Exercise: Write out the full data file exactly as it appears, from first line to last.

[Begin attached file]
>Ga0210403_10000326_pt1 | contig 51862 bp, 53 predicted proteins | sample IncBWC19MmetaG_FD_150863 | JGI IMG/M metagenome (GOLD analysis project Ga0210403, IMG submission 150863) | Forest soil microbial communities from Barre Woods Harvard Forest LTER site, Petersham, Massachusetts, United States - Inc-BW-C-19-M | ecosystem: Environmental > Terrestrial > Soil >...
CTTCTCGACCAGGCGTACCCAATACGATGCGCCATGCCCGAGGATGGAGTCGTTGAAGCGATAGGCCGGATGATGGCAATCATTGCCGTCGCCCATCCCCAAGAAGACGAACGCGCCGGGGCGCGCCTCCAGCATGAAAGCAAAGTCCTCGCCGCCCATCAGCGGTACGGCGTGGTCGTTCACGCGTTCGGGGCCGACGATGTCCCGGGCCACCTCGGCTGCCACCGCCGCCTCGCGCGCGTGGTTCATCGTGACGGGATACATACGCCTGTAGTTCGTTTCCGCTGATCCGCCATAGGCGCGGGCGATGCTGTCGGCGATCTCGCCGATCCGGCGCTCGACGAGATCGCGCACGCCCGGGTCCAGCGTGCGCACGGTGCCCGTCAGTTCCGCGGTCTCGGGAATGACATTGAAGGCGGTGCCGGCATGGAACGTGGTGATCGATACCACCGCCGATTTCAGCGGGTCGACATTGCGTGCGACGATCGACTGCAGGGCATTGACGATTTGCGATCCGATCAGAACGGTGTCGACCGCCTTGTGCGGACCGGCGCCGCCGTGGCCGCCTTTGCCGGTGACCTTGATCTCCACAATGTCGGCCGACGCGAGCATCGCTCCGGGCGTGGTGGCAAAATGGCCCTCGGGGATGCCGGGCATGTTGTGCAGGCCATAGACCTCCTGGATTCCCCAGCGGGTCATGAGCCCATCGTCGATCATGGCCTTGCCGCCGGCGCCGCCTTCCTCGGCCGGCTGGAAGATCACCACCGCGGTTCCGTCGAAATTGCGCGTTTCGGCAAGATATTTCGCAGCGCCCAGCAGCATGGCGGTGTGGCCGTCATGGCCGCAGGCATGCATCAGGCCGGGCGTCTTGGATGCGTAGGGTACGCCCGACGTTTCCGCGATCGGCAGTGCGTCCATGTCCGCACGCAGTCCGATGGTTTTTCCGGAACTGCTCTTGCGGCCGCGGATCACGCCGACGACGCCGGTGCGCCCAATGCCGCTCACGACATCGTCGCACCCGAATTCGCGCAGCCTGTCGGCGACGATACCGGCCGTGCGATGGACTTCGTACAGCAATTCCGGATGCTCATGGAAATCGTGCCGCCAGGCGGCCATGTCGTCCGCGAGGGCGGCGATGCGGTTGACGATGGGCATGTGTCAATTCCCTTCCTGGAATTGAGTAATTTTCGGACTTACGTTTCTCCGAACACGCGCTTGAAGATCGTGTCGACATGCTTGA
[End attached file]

>Ga0210403_10000326_pt1 | contig 51862 bp, 53 predicted proteins | sample IncBWC19MmetaG_FD_150863 | JGI IMG/M metagenome (GOLD analysis project Ga0210403, IMG submission 150863) | Forest soil microbial communities from Barre Woods Harvard Forest LTER site, Petersham, Massachusetts, United States - Inc-BW-C-19-M | ecosystem: Environmental > Terrestrial > Soil >...
CTTCTCGACCAGGCGTACCCAATACGATGCGCCATGCCCGAGGATGGAGTCGTTGAAGCGATAGGCCGGATGATGGCAATCATTGCCGTCGCCCATCCCCAAGAAGACGAACGCGCCGGGGCGCGCCTCCAGCATGAAAGCAAAGTCCTCGCCGCCCATCAGCGGTACGGCGTGGTCGTTCACGCGTTCGGGGCCGACGATGTCCCGGGCCACCTCGGCTGCCACCGCCGCCTCGCGCGCGTGGTTCATCGTGACGGGATACATACGCCTGTAGTTCGTTTCCGCTGATCCGCCATAGGCGCGGGCGATGCTGTCGGCGATCTCGCCGATCCGGCGCTCGACGAGATCGCGCACGCCCGGGTCCAGCGTGCGCACGGTGCCCGTCAGTTCCGCGGTCTCGGGAATGACATTGAAGGCGGTGCCGGCATGGAACGTGGTGATCGATACCACCGCCGATTTCAGCGGGTCGACATTGCGTGCGACGATCGACTGCAGGGCATTGACGATTTGCGATCCGATCAGAACGGTGTCGACCGCCTTGTGCGGACCGGCGCCGCCGTGGCCGCCTTTGCCGGTGACCTTGATCTCCACAATGTCGGCCGACGCGAGCATCGCTCCGGGCGTGGTGGCAAAATGGCCCTCGGGGATGCCGGGCATGTTGTGCAGGCCATAGACCTCCTGGATTCCCCAGCGGGTCATGAGCCCATCGTCGATCATGGCCTTGCCGCCGGCGCCGCCTTCCTCGGCCGGCTGGAAGATCACCACCGCGGTTCCGTCGAAATTGCGCGTTTCGGCAAGATATTTCGCAGCGCCCAGCAGCATGGCGGTGTGGCCGTCATGGCCGCAGGCATGCATCAGGCCGGGCGTCTTGGATGCGTAGGGTACGCCCGACGTTTCCGCGATCGGCAGTGCGTCCATGTCCGCACGCAGTCCGATGGTTTTTCCGGAACTGCTCTTGCGGCCGCGGATCACGCCGACGACGCCGGTGCGCCCAATGCCGCTCACGACATCGTCGCACCCGAATTCGCGCAGCCTGTCGGCGACGATACCGGCCGTGCGATGGACTTCGTACAGCAATTCCGGATGCTCATGGAAATCGTGCCGCCAGGCGGCCATGTCGTCCGCGAGGGCGGCGATGCGGTTGACGATGGGCATGTGTCAATTCCCTTCCTGGAATTGAGTAATTTTCGGACTTACGTTTCTCCGAACACGCGCTTGAAGATCGTGTCGACATGCTTGA